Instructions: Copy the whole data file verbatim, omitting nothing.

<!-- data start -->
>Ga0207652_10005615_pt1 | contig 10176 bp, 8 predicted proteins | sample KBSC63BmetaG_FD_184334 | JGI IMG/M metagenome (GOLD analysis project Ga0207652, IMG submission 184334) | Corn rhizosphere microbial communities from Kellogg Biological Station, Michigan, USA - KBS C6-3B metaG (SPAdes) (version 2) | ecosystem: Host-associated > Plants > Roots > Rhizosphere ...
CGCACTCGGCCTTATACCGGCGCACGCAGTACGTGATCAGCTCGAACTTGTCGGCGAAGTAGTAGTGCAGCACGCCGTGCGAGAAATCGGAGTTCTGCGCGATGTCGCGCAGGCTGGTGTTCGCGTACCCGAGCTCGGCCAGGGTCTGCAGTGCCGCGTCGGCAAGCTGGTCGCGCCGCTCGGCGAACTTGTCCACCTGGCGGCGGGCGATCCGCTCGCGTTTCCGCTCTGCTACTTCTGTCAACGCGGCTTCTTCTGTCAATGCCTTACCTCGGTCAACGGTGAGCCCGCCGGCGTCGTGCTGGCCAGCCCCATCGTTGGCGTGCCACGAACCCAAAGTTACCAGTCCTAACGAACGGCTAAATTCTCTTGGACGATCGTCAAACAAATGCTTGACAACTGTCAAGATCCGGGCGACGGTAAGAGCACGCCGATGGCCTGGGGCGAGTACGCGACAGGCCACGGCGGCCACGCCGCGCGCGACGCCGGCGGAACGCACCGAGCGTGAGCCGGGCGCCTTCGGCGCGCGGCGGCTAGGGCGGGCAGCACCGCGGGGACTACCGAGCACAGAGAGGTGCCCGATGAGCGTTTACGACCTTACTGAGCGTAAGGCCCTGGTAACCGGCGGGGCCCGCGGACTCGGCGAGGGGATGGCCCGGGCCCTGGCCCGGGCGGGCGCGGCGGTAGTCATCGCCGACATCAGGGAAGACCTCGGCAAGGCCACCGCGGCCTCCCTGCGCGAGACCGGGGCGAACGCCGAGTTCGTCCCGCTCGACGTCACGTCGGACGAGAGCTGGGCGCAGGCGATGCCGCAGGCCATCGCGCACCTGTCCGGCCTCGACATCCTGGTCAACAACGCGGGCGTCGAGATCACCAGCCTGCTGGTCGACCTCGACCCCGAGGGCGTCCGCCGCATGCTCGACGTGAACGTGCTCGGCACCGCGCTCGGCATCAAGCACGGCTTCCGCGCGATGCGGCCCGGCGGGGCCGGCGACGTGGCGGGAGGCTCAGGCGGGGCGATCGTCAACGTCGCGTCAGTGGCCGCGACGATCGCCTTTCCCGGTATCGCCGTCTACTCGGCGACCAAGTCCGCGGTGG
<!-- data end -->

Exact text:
>Ga0207652_10005615_pt1 | contig 10176 bp, 8 predicted proteins | sample KBSC63BmetaG_FD_184334 | JGI IMG/M metagenome (GOLD analysis project Ga0207652, IMG submission 184334) | Corn rhizosphere microbial communities from Kellogg Biological Station, Michigan, USA - KBS C6-3B metaG (SPAdes) (version 2) | ecosystem: Host-associated > Plants > Roots > Rhizosphere ...
CGCACTCGGCCTTATACCGGCGCACGCAGTACGTGATCAGCTCGAACTTGTCGGCGAAGTAGTAGTGCAGCACGCCGTGCGAGAAATCGGAGTTCTGCGCGATGTCGCGCAGGCTGGTGTTCGCGTACCCGAGCTCGGCCAGGGTCTGCAGTGCCGCGTCGGCAAGCTGGTCGCGCCGCTCGGCGAACTTGTCCACCTGGCGGCGGGCGATCCGCTCGCGTTTCCGCTCTGCTACTTCTGTCAACGCGGCTTCTTCTGTCAATGCCTTACCTCGGTCAACGGTGAGCCCGCCGGCGTCGTGCTGGCCAGCCCCATCGTTGGCGTGCCACGAACCCAAAGTTACCAGTCCTAACGAACGGCTAAATTCTCTTGGACGATCGTCAAACAAATGCTTGACAACTGTCAAGATCCGGGCGACGGTAAGAGCACGCCGATGGCCTGGGGCGAGTACGCGACAGGCCACGGCGGCCACGCCGCGCGCGACGCCGGCGGAACGCACCGAGCGTGAGCCGGGCGCCTTCGGCGCGCGGCGGCTAGGGCGGGCAGCACCGCGGGGACTACCGAGCACAGAGAGGTGCCCGATGAGCGTTTACGACCTTACTGAGCGTAAGGCCCTGGTAACCGGCGGGGCCCGCGGACTCGGCGAGGGGATGGCCCGGGCCCTGGCCCGGGCGGGCGCGGCGGTAGTCATCGCCGACATCAGGGAAGACCTCGGCAAGGCCACCGCGGCCTCCCTGCGCGAGACCGGGGCGAACGCCGAGTTCGTCCCGCTCGACGTCACGTCGGACGAGAGCTGGGCGCAGGCGATGCCGCAGGCCATCGCGCACCTGTCCGGCCTCGACATCCTGGTCAACAACGCGGGCGTCGAGATCACCAGCCTGCTGGTCGACCTCGACCCCGAGGGCGTCCGCCGCATGCTCGACGTGAACGTGCTCGGCACCGCGCTCGGCATCAAGCACGGCTTCCGCGCGATGCGGCCCGGCGGGGCCGGCGACGTGGCGGGAGGCTCAGGCGGGGCGATCGTCAACGTCGCGTCAGTGGCCGCGACGATCGCCTTTCCCGGTATCGCCGTCTACTCGGCGACCAAGTCCGCGGTGG